Angela writes that while visiting her local YMCA yesterday on one of the hottest days of the year, staff in the pool area informed her that her one-year-old daughter needed to wear a swim top. “It was fine for the baby boys not to wear a top,” Angela notes incredulously. “So as long as it’s a blue swim suit, then it’s okay?”
In my opinion, such a policy is problematic. First of all, it sexualizes infant girls. At such an early age, the only physiological way to tell a boy from a girl is from their genitalia. Their chests are undeveloped. Why would any reasonable adult think baby girls’ chests need to be covered?
Secondly, such a policy can only be enforced by relying upon stereotypical expectations regarding a child’s attire. As the campaign Let Clothes Be Clothes continuously reminds us, there is no such thing as “boys’ clothes” or “girls’ clothes”—just clothing with various colors and design elements, some of which fit our stereotypical expectations of what boys like and what girls like. But children (and their parents; and everyone, really) should feel comfortable dressing in whatever they like, without facing cultural pressures to conform to arbitrary gender stereotypes.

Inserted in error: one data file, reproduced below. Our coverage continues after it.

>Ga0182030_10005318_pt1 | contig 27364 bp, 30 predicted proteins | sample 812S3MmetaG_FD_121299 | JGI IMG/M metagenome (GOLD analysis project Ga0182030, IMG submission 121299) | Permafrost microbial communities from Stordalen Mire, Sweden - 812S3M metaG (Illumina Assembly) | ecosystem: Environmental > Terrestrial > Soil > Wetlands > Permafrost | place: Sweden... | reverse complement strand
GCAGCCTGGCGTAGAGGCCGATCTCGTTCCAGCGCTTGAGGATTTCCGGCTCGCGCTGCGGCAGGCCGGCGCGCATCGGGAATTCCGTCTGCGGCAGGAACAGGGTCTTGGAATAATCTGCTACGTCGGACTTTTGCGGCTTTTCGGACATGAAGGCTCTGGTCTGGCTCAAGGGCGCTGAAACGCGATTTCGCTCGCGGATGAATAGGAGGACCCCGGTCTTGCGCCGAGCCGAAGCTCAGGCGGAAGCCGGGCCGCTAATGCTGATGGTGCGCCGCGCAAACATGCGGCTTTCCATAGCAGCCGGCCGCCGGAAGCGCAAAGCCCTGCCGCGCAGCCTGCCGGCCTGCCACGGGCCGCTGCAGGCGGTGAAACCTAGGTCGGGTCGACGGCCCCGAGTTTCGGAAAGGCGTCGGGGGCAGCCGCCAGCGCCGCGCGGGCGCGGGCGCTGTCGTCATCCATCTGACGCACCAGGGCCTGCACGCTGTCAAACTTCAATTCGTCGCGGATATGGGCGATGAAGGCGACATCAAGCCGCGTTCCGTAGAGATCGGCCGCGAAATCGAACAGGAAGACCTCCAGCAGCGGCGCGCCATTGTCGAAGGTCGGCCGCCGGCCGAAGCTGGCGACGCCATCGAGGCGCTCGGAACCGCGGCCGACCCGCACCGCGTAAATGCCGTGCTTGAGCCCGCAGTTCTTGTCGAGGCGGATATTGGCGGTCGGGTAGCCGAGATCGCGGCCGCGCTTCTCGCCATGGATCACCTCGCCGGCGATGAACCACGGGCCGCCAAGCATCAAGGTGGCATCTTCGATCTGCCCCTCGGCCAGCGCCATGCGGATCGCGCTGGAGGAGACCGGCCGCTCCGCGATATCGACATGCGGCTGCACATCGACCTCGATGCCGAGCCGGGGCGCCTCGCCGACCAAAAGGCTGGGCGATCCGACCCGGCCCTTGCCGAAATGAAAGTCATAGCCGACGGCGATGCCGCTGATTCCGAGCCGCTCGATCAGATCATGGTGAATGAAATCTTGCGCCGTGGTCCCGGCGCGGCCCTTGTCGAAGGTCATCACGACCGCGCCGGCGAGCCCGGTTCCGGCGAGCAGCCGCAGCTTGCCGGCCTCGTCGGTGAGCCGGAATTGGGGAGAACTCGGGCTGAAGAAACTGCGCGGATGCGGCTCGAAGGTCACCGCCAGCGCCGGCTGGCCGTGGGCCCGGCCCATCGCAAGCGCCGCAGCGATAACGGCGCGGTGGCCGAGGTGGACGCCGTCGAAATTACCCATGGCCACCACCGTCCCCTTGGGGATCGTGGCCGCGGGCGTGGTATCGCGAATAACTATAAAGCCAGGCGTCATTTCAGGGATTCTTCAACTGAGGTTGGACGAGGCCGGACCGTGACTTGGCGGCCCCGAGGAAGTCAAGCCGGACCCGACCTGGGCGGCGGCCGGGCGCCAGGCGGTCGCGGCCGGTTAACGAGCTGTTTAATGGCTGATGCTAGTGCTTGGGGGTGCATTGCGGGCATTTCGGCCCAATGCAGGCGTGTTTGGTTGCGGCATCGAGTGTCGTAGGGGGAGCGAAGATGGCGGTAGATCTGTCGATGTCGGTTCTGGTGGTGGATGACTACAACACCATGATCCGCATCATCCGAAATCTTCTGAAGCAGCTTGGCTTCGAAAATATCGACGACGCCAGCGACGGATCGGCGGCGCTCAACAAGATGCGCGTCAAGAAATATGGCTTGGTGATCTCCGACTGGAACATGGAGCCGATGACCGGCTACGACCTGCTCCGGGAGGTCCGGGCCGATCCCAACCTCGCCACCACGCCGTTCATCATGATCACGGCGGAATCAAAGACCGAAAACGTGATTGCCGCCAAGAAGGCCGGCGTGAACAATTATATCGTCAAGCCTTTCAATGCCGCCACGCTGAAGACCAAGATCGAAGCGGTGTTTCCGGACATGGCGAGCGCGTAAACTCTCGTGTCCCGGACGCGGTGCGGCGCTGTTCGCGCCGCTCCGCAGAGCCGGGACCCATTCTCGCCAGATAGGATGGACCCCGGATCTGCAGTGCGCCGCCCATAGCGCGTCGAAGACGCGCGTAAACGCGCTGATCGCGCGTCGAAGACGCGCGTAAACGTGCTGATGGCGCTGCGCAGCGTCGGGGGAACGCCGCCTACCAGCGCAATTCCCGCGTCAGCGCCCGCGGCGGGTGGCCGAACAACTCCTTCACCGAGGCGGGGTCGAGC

In other words, with children so young, unless the YMCA staff plan to implement diaper checks–which, clearly, they would not–they shouldn’t be policing girls’ swim attire. Doing so constitutes discrimination against those wearing stereotypically feminine swim attire, while allowing those of either sex who are wearing blue or gender-neutral attire to swim free of harassment from staff.
As Angela concludes regarding the photo she attached in her message to me: “My baby girl on the left—unacceptable swim attire. Baby boy on the right—acceptable. Really???”
Angela plans to address this further with leadership at her local YMCA, and her local moms’ group is even considering planning a “topless toddlers” day at the pool to press their point.
Readers: Any advice or suggestions? Have you successfully countered a sexist policy like this?